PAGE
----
Marry Me at Willoughby Close by Kate Hewitt: Can two people from VERY different backgrounds ever find any common ground? Or will they forever be cursed to the strata’s that they both find themselves born into?
Alice James didn’t come from much. She was a foster child, and her upbringing was difficult to say the least. However she was compassionate, strong and willing to do whatever it took to help with whatever was needed. She was also struggling so she jumped at the chance to become a companion to a lovely older lady.
Henry Trent didn’t know what to do. His aunt, the only relation he truly cared for, was dying. All the money in the world could fix it nor could it even give them more time if he knew what to do with it. So he was determined to get the best for her, he just wasn’t sure that included his aunt’s choice of companions.
People who are dying tend to be able to get away with more than anyone else and therefore when Alice starts to see her companion match make there isn’t much to say. Henry one the other hand has plenty to say and none of it is the right thing. Can these two ever see beyond their circumstances?
Ms. Hewitt has given her readers an interesting twist on Pride and Prejudice here, she even leads the reader to this comparison several times within the novel. This is set in England and there are some colloquialisms but not enough to frustrate a non Britain. The writing is a bit wordy, but when read as a women’s lit book more than a romance it makes a lot more sense. This book does touch some heavy issues, the biggest being death but all foster care, class systems and wealth to name some. This is a good read as a mellow one.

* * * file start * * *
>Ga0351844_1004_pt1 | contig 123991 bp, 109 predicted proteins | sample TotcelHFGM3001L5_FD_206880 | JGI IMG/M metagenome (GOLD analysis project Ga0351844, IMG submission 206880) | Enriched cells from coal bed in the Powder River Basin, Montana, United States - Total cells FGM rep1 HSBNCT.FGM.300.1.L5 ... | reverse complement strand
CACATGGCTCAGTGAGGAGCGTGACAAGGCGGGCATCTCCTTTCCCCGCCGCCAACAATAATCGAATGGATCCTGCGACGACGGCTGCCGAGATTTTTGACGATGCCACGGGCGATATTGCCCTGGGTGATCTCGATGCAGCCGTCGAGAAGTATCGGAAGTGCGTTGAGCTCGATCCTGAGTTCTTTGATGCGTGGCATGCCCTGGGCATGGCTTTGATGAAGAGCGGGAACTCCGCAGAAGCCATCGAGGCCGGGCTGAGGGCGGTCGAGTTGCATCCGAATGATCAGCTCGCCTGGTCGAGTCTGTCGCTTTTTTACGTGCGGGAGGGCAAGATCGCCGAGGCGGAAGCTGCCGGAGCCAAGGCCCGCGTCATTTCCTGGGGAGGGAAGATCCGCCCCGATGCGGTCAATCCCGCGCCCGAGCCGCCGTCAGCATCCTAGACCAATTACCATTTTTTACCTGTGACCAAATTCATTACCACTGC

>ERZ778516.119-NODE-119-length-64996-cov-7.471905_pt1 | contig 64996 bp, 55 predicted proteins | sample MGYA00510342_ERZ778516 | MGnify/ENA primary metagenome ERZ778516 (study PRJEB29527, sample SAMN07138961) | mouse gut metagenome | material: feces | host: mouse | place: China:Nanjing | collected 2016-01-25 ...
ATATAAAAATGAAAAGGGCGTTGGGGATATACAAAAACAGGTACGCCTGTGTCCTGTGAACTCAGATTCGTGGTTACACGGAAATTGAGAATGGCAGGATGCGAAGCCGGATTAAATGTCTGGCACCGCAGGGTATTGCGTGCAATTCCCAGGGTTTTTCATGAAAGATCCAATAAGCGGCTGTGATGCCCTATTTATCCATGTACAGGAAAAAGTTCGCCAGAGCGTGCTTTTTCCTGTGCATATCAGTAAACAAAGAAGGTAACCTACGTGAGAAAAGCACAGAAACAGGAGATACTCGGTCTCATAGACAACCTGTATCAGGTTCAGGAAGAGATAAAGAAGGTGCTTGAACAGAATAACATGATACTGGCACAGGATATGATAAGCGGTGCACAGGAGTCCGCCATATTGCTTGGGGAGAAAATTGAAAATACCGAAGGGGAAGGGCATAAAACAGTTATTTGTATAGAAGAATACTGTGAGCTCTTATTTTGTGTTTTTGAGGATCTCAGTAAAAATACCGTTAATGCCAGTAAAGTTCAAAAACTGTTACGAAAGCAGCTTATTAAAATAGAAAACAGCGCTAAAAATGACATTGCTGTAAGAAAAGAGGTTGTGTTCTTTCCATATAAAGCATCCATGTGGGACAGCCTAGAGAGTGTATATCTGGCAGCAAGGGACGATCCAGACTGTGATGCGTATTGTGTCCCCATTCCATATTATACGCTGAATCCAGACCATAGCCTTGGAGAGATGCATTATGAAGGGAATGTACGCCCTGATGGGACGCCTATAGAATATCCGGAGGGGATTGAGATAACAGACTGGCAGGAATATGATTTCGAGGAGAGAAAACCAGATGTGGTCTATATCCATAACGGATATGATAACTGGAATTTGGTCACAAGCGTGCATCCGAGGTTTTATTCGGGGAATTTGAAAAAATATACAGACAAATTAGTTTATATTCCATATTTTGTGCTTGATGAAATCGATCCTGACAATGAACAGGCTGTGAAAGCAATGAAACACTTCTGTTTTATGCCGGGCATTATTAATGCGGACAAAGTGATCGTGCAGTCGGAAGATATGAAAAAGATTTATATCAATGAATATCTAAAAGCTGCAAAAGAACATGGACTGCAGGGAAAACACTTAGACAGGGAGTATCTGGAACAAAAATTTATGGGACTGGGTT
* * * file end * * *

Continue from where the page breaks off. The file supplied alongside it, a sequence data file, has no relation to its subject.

Welcome to Willoughby Close… a charming cluster of cozy cottages, each with a story to tell and a happy ending to deliver…
Alice James has been a drifter her whole life, working her way through several foster homes before ending up in Wychwood-on-Lea, feeling anchorless and invisible. When a chance encounter leads to Alice accepting a position as a caretaker and companion to Lady Stokeley, she starts to feel as if she might finally be able to put down some roots and live the way other people do.
Then, Lady Stokeley’s nephew, city banker Henry Trent, storms into Willoughby Manor, seeming to find fault with everything, including Alice. As the next in line to the manor and title, he threatens to upturn everything she’s started to build. But Henry is hiding his own secret fears and weaknesses, ones he’s desperate for no one to discover. A surprising and inconvenient attraction that simmers between them leaves Alice feeling more confused than ever, and Henry torn between duty and desire, fear and love.
When circumstances become even more difficult, both Alice and Henry must decide who they really are, and what they are willing to fight for. Could Alice possibly the next Lady of Willoughby Manor?